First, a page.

Michael Lewis seems incapable of telling a lie.
In a freewheeling interview in front of a private banking group Wednesday night, the Berkeley writer confessed how he didn’t like the movie The Blind Side when he first saw it, how movie people would prefer that the author of a book adapted for the screen would just go away, and how the financial press actually did a good job reporting the 2008 crisis.
Lewis, who lives in Berkeley with his wife, the photographer Tabitha Soren, and their three children, went to see an advanced screening of The Blind Side in San Francisco shortly before the movie’s 2009 release. The movie affected him.
“I cried, I laughed, I had an emotional reaction to the movie I seldom have,” said Lewis.
Yet during the screening, Lewis leaned over his popcorn and whispered to his wife, “I don’t know if I like this.”
Soren immediately turned to him and scolded, “Don’t ever say that out loud.”
But once the movie starring Sandra Bullock was released to great acclaim – and even bigger box office receipts – Lewis’ thoughts changed.
“By the time it grossed $200 million I had forgotten what I didn’t like about it,” he told the crowd in San Francisco.
Another of Lewis’ books, Moneyball, about the Oakland As, has also been made into a movie. It stars Brad Pitt (who stayed with his wife Angelina Jolie at the Claremont Hotel during the filming and caused a great stir.)
While movie people are nice, once they have the rights to a book they ignore the writer, said Lewis.
“They don’t want anyone to remind them it was anybody else’s work,” said Lewis.
But Moneyball is such a good film the studio is considering moving its release date from September to November so it is an Oscar contender, said Lewis.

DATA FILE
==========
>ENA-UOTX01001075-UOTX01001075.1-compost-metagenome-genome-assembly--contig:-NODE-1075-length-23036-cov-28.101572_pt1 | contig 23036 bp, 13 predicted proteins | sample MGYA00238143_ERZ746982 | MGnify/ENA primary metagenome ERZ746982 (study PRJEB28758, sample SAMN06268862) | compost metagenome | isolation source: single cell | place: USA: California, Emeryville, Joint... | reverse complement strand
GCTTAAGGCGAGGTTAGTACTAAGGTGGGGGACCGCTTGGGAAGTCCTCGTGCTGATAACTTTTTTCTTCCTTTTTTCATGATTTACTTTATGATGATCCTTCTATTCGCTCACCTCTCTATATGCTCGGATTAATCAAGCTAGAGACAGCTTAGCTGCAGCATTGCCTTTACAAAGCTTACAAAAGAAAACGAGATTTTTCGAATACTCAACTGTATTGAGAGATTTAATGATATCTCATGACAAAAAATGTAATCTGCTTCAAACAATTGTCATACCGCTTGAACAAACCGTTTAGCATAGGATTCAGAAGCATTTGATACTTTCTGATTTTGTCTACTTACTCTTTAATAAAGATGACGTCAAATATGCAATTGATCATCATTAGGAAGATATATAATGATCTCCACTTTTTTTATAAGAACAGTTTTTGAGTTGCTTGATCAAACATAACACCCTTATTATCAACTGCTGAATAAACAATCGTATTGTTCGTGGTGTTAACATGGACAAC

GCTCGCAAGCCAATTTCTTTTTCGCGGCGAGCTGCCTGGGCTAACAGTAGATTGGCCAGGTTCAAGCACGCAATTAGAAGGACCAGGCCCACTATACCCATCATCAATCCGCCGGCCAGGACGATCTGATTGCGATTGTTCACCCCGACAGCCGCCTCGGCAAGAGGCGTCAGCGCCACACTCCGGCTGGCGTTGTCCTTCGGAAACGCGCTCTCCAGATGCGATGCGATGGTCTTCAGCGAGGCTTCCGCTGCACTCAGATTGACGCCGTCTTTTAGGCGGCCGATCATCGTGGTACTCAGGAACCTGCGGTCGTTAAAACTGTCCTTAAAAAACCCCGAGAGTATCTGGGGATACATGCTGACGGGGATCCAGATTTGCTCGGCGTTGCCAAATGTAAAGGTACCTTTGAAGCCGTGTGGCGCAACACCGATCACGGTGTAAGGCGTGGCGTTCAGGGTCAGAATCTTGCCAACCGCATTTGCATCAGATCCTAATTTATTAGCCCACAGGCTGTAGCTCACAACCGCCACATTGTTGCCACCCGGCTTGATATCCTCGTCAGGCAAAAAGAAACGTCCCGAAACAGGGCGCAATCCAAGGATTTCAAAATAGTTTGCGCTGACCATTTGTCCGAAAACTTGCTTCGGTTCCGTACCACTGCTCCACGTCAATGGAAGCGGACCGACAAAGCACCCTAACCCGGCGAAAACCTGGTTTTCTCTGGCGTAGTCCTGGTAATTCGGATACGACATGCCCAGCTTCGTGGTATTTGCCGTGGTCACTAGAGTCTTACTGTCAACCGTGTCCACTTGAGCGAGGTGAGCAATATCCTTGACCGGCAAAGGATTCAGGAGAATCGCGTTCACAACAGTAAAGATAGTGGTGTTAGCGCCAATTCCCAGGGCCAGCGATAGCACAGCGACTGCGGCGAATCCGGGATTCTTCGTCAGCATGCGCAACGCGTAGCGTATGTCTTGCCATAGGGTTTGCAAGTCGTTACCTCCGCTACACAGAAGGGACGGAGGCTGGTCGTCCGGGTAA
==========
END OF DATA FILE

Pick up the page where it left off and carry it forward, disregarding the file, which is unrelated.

“It works well on the screen,” he said.
Lewis talked about the questions that prompt him to write a book or an article. One pressing on his mind now is why the Chinese are buying U.S. Treasury bonds. Considering the U.S. economy and risk of inflation, that doesn’t seem like a very good investment, said Lewis. He wants to go to China in the next few months and pose the question directly to officials, he said.
But he reminded the crowd that his first book, Liar’s Poker was about the absurdity that Solomon Brothers paid him hundreds of thousands of dollars to dole out investment advice to clients. Lewis knew virtually nothing about investing then, and he warned the crowd he was no expert now.
Lewis also said that he did not blame the financial press for not predicting the 2008 meltdown. Many of the CEOs of the big companies like Lehman Brothers and Goldman Sachs did not even know what kind of products their businesses were selling. How, then, were reporters supposed to ferret out that information?
Lewis singled out Gretchen Morgenson of the New York Times, the Wall Street Journal (which hasn’t gotten as much credit for its reporting as it deserves, he said) and “Planet Money” on NPR as places that have produced excellent journalism on the financial system.